Streaming uploads to S3 with Python and Poster 5 comments

Every Amazon S3 library I can lay my hands on (for Python at least), seems to read the entire file to be uploaded into memory before sending it. This might be alright when uploading lots of small files, but I have needed to upload a lot of very large files, and my poor old server would creak under the weight of that kind of memory usage.

I managed to bolt a solution together using urllib2 and poster that has been working reliably for me for the past few months. I'm going to show you:

  1. A little about how S3 works
  2. How to use Poster
  3. A simple script to stream uploads to S3

A little about how S3 works

S3 is essentially a big python dictionary in the cloud, you give it a key and a value(file) to store, and later on you can read it back out again. S3 has a nice HTTP API, so you can read and write to the store using standard HTTP libraries.

The area you put your files into is called a bucket. Bucket names (which have restrictions) are globally unique, that is, if you make a bucket called holiday_photos, then no one else using s3 can have a bucket called holiday_photos, which might sound weird, but it has its advantages, you can now access your files from http://holiday_photos.s3.amazonaws.com/. If you set the permissions up so anyone can read the contents of the bucket, the whole world can see you files via http://holiday_photos.s3.amazonaws.com/.

The flip side of this, is that you can upload your files, lets say "meonthebeach.jpg" by using HTTP PUT, in this case PUT to http://holiday_photos.s3.amazonaws.com/meonthebeach.jpg.

When uploading to S3, we need provide a few HTTP headers along with our file data when we PUT.

How to use Poster

Poster is a small library that works with urllib2 to allow streaming uploads. All you need to do is import it and call a single function which registers posters custom url openers with urllib2 and you are good to go.

import urllib2

from poster.streaminghttp import register_openers
register_openers()

Secondly we need to tell urllib to use HTTP PUT rather than POST. We do this by creating a request object and overriding the get_method

request = urllib2.Request(url, data=data)

request.get_method = lambda: 'PUT'

And then we can make our request and read the response

response = urllib2.urlopen(request).read()

The last step for use in poster is that rather than data containing the file object to be uploaded, it should return an iterator that provides the file data chunk by chunk. For example.

def read_data(file_object):

    while True:
        r = file_object.read(64 * 1024)

        if not r:
            break
        yield r

f = open("text.txt","r")

data = read_data(f)

data is now a generator that will return our file a line at a time.

A simple script to stream uploads to S3

Below is the source for a simple command line tool that will take a filename bucket name, and amazon credentials and upload the file to the bucket making it publicly readable.

import os

import sys
import time
import base64
import hmac
import mimetypes

import urllib2

from hashlib import sha1

from poster.streaminghttp import register_openers

def read_data(file_object):
    while True:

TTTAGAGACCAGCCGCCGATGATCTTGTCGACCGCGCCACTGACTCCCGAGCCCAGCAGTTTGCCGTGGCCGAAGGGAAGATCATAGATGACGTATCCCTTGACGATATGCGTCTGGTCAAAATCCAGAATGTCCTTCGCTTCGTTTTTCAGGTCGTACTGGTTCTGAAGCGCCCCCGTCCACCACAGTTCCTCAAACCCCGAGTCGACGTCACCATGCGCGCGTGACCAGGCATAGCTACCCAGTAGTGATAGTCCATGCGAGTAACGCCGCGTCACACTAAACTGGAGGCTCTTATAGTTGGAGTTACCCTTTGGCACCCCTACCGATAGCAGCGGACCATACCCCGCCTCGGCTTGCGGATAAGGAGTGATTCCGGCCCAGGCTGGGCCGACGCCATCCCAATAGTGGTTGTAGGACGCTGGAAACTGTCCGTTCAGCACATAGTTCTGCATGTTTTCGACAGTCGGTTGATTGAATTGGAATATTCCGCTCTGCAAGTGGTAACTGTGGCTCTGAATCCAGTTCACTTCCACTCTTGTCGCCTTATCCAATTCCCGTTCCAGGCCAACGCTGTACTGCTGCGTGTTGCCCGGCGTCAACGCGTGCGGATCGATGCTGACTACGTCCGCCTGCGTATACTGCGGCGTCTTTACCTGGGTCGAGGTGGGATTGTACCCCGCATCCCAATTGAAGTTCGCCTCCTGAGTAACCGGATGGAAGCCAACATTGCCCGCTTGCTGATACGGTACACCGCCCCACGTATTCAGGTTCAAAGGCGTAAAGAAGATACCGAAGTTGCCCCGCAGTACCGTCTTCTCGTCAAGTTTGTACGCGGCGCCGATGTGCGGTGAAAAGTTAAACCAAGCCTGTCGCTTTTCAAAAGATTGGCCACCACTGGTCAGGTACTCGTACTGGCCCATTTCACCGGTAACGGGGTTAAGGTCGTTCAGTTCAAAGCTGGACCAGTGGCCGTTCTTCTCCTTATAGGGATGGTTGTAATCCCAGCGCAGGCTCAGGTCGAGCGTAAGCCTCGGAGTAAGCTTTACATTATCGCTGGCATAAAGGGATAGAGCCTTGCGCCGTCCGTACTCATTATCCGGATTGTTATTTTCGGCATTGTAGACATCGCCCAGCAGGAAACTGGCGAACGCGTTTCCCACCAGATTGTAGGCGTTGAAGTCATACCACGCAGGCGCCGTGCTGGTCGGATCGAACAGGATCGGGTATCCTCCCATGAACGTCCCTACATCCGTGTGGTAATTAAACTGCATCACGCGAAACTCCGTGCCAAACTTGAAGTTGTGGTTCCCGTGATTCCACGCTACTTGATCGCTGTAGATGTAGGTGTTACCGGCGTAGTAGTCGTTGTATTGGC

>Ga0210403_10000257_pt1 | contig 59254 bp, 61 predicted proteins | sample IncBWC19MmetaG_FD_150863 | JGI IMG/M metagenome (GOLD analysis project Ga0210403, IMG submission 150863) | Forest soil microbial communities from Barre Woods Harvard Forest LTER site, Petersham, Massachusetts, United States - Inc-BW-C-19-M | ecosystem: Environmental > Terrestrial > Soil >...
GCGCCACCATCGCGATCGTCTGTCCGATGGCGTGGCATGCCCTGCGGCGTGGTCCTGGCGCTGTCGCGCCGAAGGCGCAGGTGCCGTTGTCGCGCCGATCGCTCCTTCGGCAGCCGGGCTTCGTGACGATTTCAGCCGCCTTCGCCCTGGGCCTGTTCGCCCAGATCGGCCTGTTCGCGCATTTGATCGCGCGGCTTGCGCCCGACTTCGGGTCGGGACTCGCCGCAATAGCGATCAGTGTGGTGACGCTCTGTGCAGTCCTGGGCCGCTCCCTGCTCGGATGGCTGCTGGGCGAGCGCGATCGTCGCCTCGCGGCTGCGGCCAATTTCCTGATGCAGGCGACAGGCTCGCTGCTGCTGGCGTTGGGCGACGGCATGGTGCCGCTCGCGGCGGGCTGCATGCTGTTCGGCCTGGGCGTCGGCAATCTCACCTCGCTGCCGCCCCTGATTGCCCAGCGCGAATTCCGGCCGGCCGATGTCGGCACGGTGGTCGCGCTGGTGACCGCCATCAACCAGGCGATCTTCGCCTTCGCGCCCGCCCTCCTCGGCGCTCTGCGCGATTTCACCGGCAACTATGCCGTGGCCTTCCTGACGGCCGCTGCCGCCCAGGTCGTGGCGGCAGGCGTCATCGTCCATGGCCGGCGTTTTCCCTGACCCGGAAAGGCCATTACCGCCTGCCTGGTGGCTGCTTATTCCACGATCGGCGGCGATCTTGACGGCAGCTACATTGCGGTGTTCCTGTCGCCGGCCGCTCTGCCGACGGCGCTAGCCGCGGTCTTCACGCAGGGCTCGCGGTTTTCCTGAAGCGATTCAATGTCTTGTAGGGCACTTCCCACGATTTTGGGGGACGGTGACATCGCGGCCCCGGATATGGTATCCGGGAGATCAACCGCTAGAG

r = file_object.read(64 * 1024)

        if not r:
            break
        yield r

def upload_file(filename, bucket, AWS_ACCESS_KEY_ID, 
              AWS_SECRET_ACCESS_KEY):
    length = os.stat(filename).st_size
    content_type = mimetypes.guess_type(filename)[0]
    resource = "/%s/%s" % (bucket, filename)

    url = "http://%s.s3.amazonaws.com/%s" % (bucket, filename)

    date = time.strftime("%a, %d %b %Y %X GMT", time.gmtime())

    sig_data = "PUT\n\n%s\n%s\nx-amz-acl:public-read\n%s" % (
                                            content_type, date, resource)
    signature = base64.encodestring(
                hmac.new(
                    AWS_SECRET_ACCESS_KEY, sig_data, sha1).digest()).strip()

    auth_string = "AWS %s:%s" % (AWS_ACCESS_KEY_ID, signature)

    register_openers()
    input_file = open(filename, 'r')

    data = read_data(input_file)
    request = urllib2.Request(url, data=data)

    request.add_header('Date', date)
    request.add_header('Content-Type', content_type)

    request.add_header('Content-Length', length)
    request.add_header('Authorization', auth_string)

    request.add_header('x-amz-acl', 'public-read')
    request.get_method = lambda: 'PUT'

    urllib2.urlopen(request).read()

if __name__ == "__main__":

    filename = sys.argv[1]
    bucket = sys.argv[2]

    AWS_ACCESS_KEY_ID = sys.argv[3]
    AWS_SECRET_ACCESS_KEY = sys.argv[4]

    upload_file(filename, bucket, AWS_ACCESS_KEY_ID, 
             AWS_SECRET_ACCESS_KEY)

Comments

Nice post. Might need a ruby one of those soon.

Steve Quinlan 10:07 Monday the 25th of January 2010 #

Well done, thank you, I had the very same problem and this is the right solution.

Miki 16:50 Thursday the 11th of February 2010 #

There's a simpler way - use simples3 and the very same library, poster. sendapatch.se/projects/simples3/streaming.html

Ludvig Ericson 15:06 Tuesday the 26th of October 2010 #

Thanks Ludvig, I dont think SimpleS3 was around when I originally cooked this up, but it looks great. I still do a lot of work with S3, and I imagine ill be using it a lot from now on.

Sean O'Donnell 15:42 Tuesday the 26th of October 2010 #

Thanks for this post! I've got a question: do you know how to make it works with Python 3 ?

With approximately the same code (and poster modified with 2to3 and a few fixes for Python3) I've got this error:
"TypeError: 'generator' does not support the buffer interface", on the line "urllib.request.urlopen(request).read()", and I didn't found a solution...

Regards,
Sam.

Samuel 08:00 Thursday the 10th of May 2012 #

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